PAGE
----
Elf was asking Jim to concede a contentious point, yet almost in the same breath he was being abusive to Jim. Thus, Elf expected Jim to accept being abused (ie. “a load of barking bullshit from Jim”) then roll over and be agreeable.

        Which, all in all, shows a complete lack of understanding of human psychology.

        If you doubt that argument, find someone you barely know, insult them for a good 5 or 10 minutes and then ask them to do you a favour.

        In all probability you won’t find them agreeable, but I would have thought that was obvious? Just surprised you and other couldn’t see that.

      • levi9909 said,

        In other words Mod has found a tiny crumb to excuse all the ducking and diving that he, Sarah, Timon, Jim and probably other zionists I didn’t notice or can’t remember have engaged in throughout the entire thread.

        As you pointed out Pinkie, me insulting Jim as “barking bullshit” was a last resort whereas for Jim and Mod the insults are their first resort.

        And on the matter of incongruity, apparently Mod sees no incongruity between Jim’s rejection of a “bourgeois court” judgment in the FUCU case but appears to support his own interpretation (which might or might not be the correct one) of the result in the Donnachie case.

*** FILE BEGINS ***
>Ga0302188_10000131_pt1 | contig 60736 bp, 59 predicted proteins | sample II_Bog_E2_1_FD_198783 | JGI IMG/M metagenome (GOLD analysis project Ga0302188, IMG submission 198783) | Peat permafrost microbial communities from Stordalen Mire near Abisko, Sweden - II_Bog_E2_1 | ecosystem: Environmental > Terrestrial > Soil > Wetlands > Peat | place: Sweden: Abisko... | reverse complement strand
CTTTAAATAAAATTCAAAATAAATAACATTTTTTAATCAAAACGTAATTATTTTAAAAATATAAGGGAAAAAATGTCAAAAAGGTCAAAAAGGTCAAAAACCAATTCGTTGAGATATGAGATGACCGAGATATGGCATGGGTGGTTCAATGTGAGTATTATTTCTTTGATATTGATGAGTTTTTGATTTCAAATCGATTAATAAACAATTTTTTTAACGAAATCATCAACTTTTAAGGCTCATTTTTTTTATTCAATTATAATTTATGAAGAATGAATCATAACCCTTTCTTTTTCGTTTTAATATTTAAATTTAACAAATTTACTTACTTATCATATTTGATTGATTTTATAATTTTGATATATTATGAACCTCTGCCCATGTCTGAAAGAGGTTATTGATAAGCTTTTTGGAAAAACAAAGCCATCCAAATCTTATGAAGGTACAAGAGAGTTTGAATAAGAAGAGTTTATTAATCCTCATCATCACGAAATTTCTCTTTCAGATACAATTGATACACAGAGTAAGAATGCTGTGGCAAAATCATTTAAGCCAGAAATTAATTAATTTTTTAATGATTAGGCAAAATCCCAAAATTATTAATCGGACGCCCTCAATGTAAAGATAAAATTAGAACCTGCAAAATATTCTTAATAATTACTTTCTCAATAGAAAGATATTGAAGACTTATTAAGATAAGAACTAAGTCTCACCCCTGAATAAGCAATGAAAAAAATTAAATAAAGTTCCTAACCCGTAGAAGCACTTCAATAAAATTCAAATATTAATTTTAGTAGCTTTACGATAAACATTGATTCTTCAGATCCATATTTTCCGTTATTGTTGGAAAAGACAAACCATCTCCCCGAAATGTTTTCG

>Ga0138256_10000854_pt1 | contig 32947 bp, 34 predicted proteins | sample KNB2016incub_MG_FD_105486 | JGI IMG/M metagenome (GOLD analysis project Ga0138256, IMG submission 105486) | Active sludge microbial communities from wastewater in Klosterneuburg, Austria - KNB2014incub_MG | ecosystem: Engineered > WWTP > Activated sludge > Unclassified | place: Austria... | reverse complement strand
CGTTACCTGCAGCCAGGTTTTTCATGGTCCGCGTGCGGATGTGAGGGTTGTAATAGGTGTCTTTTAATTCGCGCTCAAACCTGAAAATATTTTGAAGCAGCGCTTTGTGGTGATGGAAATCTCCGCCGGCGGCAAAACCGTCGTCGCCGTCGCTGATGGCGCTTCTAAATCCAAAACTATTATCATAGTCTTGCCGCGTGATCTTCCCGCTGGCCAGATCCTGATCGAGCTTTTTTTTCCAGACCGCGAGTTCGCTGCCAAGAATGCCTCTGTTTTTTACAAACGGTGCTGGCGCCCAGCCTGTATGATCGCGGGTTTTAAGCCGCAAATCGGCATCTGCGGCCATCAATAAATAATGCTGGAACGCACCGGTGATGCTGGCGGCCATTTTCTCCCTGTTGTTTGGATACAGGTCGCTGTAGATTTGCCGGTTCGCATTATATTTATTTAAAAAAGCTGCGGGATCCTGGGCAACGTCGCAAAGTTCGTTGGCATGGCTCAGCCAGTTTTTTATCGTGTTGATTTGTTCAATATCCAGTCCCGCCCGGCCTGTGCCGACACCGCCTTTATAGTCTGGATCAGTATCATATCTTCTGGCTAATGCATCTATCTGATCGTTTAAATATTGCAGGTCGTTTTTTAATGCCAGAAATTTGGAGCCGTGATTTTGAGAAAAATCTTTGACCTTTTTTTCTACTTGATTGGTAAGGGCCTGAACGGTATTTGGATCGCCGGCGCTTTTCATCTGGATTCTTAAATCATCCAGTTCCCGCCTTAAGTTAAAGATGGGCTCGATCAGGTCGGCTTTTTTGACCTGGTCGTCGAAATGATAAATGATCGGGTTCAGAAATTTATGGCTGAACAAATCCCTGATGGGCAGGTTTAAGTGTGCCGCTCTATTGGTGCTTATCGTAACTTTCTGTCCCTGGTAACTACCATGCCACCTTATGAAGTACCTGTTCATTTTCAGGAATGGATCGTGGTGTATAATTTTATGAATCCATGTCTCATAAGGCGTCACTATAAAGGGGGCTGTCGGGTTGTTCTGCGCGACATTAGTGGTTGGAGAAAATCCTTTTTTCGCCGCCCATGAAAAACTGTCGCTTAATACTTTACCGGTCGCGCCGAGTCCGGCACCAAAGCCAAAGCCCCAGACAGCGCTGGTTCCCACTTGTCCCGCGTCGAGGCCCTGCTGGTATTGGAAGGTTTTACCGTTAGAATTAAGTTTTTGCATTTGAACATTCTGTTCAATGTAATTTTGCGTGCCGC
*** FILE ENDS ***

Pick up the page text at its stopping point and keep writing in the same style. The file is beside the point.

So now Mod has five excuses for him and his friends failing to engage with rational reality-based argument: Their interlocutors are either stupid, trolls, antisemitic or they have no common ground or they are insulting. Or maybe they are a combination of some or all of those things.

        But let’s not let Mod’s psychology class derail the thread still further. Here is the only zionist response to the ruling which acknowledges precisely what the case was all about:

        It involved not just the looney fringe but central figures in the community, who have been branded exaggerators, manipulators and arrogant liars. More importantly, the ‘anti-Zionism equals racism’ argument is plainly bankrupt and has no purchase in wider society.

        Jim, Mod, Sarah, Timon et al, take note and please stop bullshitting.

      • Modernity's Ghost said,


        I notice one of Elf’s new argument is about saying “anti-Zionism does NOT equal racism “.

        Whilst I’m not terribly interested in engaging with him on that topic, but it does raise an interesting question.